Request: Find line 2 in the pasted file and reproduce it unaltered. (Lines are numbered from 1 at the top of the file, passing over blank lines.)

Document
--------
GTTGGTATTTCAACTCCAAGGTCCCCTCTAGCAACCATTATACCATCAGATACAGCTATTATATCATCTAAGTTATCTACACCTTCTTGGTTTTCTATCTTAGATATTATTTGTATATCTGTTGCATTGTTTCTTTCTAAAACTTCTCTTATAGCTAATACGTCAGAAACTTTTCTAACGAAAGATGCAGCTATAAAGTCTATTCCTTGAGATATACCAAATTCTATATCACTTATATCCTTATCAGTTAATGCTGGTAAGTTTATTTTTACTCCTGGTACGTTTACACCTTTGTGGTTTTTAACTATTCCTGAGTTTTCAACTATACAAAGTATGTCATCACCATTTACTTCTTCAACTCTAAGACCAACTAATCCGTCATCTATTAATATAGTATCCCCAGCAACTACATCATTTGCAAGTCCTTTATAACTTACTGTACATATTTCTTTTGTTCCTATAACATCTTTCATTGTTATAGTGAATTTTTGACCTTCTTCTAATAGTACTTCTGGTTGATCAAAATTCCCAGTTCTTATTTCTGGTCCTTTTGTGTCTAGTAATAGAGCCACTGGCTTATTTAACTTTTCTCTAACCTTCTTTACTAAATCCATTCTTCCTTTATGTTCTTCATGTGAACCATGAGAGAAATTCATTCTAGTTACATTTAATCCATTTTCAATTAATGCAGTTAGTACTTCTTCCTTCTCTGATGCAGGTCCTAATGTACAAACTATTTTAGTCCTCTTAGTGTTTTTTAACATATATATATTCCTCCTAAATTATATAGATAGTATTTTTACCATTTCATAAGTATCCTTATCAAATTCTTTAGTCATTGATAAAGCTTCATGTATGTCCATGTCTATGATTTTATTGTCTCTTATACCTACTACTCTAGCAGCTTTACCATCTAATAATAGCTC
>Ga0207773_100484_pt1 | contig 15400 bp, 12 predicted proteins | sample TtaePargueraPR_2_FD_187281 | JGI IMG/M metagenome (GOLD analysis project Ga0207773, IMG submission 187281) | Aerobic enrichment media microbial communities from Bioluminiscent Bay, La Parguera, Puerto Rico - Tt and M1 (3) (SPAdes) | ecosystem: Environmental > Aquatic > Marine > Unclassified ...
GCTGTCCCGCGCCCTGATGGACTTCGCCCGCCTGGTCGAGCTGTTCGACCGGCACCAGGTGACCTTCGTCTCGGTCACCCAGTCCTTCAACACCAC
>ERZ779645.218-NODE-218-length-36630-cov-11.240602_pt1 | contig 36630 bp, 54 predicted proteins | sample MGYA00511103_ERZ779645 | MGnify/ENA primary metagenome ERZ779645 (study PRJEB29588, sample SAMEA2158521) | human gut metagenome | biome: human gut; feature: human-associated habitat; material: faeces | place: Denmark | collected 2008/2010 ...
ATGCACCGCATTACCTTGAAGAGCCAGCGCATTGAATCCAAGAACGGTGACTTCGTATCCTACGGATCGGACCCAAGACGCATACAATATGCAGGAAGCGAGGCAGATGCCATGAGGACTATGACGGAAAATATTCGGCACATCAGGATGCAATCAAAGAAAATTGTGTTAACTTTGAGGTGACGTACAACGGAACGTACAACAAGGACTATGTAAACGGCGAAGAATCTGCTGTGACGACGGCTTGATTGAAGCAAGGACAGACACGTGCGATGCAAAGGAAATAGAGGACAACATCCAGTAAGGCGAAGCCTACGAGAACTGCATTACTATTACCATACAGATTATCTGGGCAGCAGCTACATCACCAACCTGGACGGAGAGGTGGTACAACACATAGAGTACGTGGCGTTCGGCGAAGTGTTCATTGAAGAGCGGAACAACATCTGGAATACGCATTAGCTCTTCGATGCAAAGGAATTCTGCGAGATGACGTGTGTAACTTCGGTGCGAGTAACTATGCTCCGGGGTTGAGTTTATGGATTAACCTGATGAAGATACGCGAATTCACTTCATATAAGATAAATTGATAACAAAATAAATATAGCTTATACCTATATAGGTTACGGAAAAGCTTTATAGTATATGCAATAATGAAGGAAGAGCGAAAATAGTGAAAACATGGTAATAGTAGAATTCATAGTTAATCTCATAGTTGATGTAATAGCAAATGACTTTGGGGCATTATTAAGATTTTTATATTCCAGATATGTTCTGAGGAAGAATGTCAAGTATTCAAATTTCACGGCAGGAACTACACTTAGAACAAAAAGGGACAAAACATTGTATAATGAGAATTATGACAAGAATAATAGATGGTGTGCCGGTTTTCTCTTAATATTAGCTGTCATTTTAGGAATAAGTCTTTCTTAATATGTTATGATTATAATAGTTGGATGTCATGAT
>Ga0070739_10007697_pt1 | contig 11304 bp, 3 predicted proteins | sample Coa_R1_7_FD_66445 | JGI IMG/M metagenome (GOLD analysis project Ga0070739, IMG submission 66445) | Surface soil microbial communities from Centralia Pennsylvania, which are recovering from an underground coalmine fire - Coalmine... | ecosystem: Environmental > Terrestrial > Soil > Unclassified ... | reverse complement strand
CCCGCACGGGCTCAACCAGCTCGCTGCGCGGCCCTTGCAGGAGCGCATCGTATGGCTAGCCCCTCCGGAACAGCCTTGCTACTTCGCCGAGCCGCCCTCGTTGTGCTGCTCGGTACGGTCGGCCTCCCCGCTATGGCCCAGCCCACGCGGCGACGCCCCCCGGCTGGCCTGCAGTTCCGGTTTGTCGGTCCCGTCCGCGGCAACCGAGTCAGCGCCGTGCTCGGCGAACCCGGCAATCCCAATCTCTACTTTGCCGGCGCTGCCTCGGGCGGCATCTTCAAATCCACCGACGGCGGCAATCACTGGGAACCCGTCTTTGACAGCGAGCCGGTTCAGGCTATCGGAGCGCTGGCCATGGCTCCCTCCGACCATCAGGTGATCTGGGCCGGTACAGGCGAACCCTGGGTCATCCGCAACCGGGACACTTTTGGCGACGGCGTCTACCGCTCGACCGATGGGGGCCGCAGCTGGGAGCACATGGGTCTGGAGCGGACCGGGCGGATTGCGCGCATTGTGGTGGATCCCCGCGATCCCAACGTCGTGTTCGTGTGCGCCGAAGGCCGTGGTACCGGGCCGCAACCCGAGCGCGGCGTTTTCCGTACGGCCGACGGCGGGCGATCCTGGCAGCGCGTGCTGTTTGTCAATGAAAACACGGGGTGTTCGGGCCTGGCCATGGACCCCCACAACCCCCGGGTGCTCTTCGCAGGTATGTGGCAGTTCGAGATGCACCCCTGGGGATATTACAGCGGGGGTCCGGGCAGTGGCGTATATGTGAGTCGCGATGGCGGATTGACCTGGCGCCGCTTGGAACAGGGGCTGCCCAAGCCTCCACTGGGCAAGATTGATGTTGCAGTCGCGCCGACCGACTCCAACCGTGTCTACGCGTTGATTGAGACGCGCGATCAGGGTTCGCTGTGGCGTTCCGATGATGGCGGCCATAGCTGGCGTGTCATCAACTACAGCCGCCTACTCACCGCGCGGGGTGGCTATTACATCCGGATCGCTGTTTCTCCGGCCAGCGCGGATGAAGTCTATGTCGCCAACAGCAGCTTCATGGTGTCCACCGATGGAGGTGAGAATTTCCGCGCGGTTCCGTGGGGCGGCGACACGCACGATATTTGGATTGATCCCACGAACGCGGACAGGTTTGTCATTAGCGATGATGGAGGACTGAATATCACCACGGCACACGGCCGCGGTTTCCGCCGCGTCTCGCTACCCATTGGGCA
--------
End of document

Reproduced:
>Ga0207773_100484_pt1 | contig 15400 bp, 12 predicted proteins | sample TtaePargueraPR_2_FD_187281 | JGI IMG/M metagenome (GOLD analysis project Ga0207773, IMG submission 187281) | Aerobic enrichment media microbial communities from Bioluminiscent Bay, La Parguera, Puerto Rico - Tt and M1 (3) (SPAdes) | ecosystem: Environmental > Aquatic > Marine > Unclassified ...